Since Chris’s official diagnosis, he has been a champion for autism awareness in the workplace, running several campaigns across social media to help educate workplaces and support younger autistic people to get employment in FM.

Chris is an avid runner and regularly takes part in marathons and ultra-marathons. 

Gregory Hall

Senior Operations Manager, Bartlett Mitchell

Gregory is a Senior Operations Manager for bartlett mitchell, responsible for multiple corporate food service, hospitality, event and business services contracts across the London region.

Gregory has experience of a variety of D&I committee/leadership roles, including the Bank of America Merrill Lynch’s LGBT+ and Ally committees (EMEA and APAC regions), Linklaters LLP LGBT+ and Ally committees, and Interbank’s LGBT+ committee.

He currently supports the Institute of Hospitality, UK Hospitality and IWFM in various committee and leadership roles.

Gregory’s favourite quote is: “Diversity is inviting everyone to the party, Inclusion is asking everyone to dance.”

Jean Hewitt

Access and Inclusion Specialist, Buro Happold

Jean is an access and inclusion specialist with 20+ years’ experience. She is a longstanding IWFM member, authoring three editions of our Access and Inclusion Good Practice Guide, and represents IWFM on the BSI’s accessible and inclusive environments committee. 

Jean’s role as inclusive design consultant with Buro Happold focuses on achieving equality and equity through appropriate design and management of the built environment to achieve an equitable experience for all building users. This includes people with health conditions or disabilities, neurocognitive differences, faith, gender or age-related requirements. She also undertakes inclusive design and management reviews and stakeholder engagement for clients. 

Jean is one of Buro Happold’s mental health first aiders and learning ambassadors.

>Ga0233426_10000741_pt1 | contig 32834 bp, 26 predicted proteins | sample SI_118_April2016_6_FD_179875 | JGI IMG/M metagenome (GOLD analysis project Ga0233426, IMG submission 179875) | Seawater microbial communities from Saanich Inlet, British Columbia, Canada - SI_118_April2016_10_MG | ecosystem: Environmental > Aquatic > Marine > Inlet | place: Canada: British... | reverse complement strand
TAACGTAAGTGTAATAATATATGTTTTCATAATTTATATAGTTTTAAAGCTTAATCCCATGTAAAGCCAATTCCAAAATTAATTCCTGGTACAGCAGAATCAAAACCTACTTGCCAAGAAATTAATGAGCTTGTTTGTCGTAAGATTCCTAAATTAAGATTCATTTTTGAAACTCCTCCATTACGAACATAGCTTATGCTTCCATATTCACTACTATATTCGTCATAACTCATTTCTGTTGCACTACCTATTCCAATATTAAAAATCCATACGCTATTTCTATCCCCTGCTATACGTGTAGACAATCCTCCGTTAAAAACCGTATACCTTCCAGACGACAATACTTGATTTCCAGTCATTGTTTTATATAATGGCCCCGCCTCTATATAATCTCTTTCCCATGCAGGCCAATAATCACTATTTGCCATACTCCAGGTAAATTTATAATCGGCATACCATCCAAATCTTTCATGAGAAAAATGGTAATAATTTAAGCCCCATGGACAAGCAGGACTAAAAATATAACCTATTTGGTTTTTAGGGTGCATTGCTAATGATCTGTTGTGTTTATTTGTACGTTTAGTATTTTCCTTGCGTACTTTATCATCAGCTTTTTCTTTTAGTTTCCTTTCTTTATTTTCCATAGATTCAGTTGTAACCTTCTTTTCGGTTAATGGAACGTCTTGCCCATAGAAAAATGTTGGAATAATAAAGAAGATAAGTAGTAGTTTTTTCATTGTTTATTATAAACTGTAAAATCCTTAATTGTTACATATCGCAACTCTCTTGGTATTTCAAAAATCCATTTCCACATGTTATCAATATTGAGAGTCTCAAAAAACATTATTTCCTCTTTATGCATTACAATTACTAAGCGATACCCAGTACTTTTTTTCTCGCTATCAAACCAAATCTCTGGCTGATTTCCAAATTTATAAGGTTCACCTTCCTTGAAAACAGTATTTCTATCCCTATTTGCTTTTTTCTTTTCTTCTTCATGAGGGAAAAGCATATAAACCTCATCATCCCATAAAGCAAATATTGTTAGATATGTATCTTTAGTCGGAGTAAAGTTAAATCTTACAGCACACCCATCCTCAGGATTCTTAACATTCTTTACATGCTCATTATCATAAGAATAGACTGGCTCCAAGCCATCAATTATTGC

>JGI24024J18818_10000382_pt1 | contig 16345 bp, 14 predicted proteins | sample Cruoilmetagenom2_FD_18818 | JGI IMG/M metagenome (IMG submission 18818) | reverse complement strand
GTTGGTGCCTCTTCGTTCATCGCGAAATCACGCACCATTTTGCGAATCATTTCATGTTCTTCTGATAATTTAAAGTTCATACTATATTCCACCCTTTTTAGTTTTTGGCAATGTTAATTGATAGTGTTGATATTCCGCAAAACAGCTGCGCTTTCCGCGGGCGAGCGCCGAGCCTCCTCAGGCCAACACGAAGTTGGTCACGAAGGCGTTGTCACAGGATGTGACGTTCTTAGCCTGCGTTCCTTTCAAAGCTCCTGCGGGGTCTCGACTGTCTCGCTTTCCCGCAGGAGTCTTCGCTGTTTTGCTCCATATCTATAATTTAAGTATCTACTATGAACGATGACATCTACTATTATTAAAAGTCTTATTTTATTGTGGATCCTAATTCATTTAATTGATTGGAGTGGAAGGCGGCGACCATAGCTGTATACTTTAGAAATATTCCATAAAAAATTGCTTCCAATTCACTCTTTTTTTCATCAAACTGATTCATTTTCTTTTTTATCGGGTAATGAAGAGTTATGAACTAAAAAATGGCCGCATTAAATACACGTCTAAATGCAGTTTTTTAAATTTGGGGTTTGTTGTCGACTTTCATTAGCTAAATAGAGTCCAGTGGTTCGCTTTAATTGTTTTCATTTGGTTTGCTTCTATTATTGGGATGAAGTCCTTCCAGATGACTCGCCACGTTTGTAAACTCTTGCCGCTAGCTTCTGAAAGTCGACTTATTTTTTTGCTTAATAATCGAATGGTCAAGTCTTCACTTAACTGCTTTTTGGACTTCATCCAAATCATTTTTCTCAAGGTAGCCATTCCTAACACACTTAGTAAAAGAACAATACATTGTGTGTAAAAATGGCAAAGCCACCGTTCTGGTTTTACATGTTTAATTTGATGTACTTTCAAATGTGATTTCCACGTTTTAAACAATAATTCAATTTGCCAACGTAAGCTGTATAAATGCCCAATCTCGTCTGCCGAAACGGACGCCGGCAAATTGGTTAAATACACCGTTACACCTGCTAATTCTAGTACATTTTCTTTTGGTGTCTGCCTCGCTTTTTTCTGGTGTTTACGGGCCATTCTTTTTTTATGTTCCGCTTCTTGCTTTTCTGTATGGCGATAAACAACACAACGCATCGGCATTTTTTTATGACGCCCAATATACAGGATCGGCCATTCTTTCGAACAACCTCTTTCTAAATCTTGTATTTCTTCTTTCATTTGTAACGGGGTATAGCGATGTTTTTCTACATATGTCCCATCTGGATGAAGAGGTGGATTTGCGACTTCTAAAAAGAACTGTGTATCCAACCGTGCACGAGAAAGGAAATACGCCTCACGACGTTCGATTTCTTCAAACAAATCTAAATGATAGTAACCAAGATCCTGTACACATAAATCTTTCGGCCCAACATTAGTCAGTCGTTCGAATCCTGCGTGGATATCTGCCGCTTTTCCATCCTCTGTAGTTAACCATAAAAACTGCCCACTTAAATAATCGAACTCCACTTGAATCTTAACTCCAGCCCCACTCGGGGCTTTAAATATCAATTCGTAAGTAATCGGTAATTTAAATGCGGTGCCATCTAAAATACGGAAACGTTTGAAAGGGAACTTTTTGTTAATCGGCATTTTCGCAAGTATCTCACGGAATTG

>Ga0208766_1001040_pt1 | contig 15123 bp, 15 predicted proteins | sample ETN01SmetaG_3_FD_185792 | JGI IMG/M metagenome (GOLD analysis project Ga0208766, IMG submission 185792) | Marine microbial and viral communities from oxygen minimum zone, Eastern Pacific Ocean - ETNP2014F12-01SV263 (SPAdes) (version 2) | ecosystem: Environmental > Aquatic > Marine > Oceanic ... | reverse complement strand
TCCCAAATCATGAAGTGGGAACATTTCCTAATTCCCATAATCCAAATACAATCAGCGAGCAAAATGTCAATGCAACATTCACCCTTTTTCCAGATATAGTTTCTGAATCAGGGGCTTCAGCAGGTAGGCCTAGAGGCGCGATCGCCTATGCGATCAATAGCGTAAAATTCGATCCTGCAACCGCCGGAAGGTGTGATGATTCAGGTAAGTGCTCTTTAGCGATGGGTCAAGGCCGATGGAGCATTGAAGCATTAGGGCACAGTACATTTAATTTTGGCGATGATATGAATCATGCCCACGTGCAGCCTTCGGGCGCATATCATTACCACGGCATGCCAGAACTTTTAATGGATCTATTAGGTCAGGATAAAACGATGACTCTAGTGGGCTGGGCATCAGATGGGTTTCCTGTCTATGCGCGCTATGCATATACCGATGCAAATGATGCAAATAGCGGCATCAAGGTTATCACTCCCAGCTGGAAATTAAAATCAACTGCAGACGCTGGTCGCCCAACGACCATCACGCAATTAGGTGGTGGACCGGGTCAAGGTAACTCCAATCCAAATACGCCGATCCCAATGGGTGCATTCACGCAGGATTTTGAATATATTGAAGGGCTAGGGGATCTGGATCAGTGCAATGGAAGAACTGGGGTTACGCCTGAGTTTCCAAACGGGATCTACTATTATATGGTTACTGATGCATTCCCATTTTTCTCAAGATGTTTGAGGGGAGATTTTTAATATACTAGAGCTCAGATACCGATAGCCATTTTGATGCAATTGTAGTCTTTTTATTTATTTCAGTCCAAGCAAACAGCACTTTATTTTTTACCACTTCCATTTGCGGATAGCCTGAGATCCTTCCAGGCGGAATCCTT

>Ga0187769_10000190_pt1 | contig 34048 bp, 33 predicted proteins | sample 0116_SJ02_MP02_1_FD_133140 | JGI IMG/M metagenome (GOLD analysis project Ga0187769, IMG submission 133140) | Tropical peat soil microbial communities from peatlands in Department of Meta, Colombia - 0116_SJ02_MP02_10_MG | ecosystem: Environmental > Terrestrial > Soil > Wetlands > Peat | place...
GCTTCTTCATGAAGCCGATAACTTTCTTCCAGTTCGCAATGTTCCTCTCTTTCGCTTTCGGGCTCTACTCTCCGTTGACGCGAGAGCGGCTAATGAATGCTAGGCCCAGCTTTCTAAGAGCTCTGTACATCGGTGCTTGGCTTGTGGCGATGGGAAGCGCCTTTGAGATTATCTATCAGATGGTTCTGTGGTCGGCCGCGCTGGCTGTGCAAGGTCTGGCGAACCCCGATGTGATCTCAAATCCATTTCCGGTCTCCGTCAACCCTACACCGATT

Raj Jones

Head of Diversity, Equity and Inclusion, Sodexo

As Head of Diversity, Equity and Inclusion for Sodexo, Raj has responsibility for the strategic direction, implementation and alignment of the UK and Ireland’s regional DE&I initiatives for its 30,000 employees as well as for its clients, customers and the communities in which it operates.

She is a skilled DE&I expert working across all areas of the DE&I agenda as a strategic partner to senior leaders to advance inclusion in the workplace and build a strong external reputation. Raj is a strong advocate for grassroots involvement and has a proven track record in delivering impactful, and sustainable, change programmes.

Colin Kimber

Associate Director, Pareto Facilities Management

Colin has worked in the FM industry for 16 years, both for large and small organisations in customer environments ranging from global corporate headquarters to the public sector, museums to tech giants.

He is currently Associate Director at Pareto FM, a business which places social value at the very forefront of what they do, with supporting inclusion in FM a key part of that strategy. 

In addition to his operational responsibilities, Colin also leads the HSEQ, L&D and D&I activities for the company, and is very proud to be part of the steering committee for LGBT+ in FM.

Nigel Lucker

Director of Estates and Facilities, University of Suffolk

Nigel’s career has spanned both public and private sectors, allowing him to gain experience of all aspects of FM and working in diverse teams around the world.

Currently Director of Estates and Facilities at the University of Suffolk, he has previously led teams managing portfolios across 30 countries.

Nigel has sat of the D&I committees at the FCDO and the British Transport Police.

He has a disabled son and has worked with schools to ensure that accessibility and inclusion challenges are addressed.

Nigel is a member of IWFM’s International SIG and recently joining the Board of Global FM as IWFM representative.

Marcia Ore

Head of Equality, Diversity and Inclusion, Emcor UK

Marcia’s diversity, inclusion and equity journey began when she responded to the Scarman Report following the riots that took place in the UK in 1981.

During her 30-year career Marcia has held several roles where she challenged the structural barriers to equality, diversity and inclusion which existed in the Police Service.